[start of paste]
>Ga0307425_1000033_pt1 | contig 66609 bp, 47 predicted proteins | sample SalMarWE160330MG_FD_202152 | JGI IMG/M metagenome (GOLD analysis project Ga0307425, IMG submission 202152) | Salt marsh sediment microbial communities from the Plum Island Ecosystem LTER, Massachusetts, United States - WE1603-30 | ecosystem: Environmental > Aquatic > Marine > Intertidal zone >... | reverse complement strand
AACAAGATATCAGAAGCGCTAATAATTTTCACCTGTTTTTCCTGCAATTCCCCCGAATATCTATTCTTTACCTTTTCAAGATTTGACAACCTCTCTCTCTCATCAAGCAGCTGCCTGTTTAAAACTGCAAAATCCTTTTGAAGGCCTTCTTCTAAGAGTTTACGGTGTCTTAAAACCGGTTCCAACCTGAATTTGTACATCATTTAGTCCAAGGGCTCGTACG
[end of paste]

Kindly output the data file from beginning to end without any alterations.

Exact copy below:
>Ga0307425_1000033_pt1 | contig 66609 bp, 47 predicted proteins | sample SalMarWE160330MG_FD_202152 | JGI IMG/M metagenome (GOLD analysis project Ga0307425, IMG submission 202152) | Salt marsh sediment microbial communities from the Plum Island Ecosystem LTER, Massachusetts, United States - WE1603-30 | ecosystem: Environmental > Aquatic > Marine > Intertidal zone >... | reverse complement strand
AACAAGATATCAGAAGCGCTAATAATTTTCACCTGTTTTTCCTGCAATTCCCCCGAATATCTATTCTTTACCTTTTCAAGATTTGACAACCTCTCTCTCTCATCAAGCAGCTGCCTGTTTAAAACTGCAAAATCCTTTTGAAGGCCTTCTTCTAAGAGTTTACGGTGTCTTAAAACCGGTTCCAACCTGAATTTGTACATCATTTAGTCCAAGGGCTCGTACG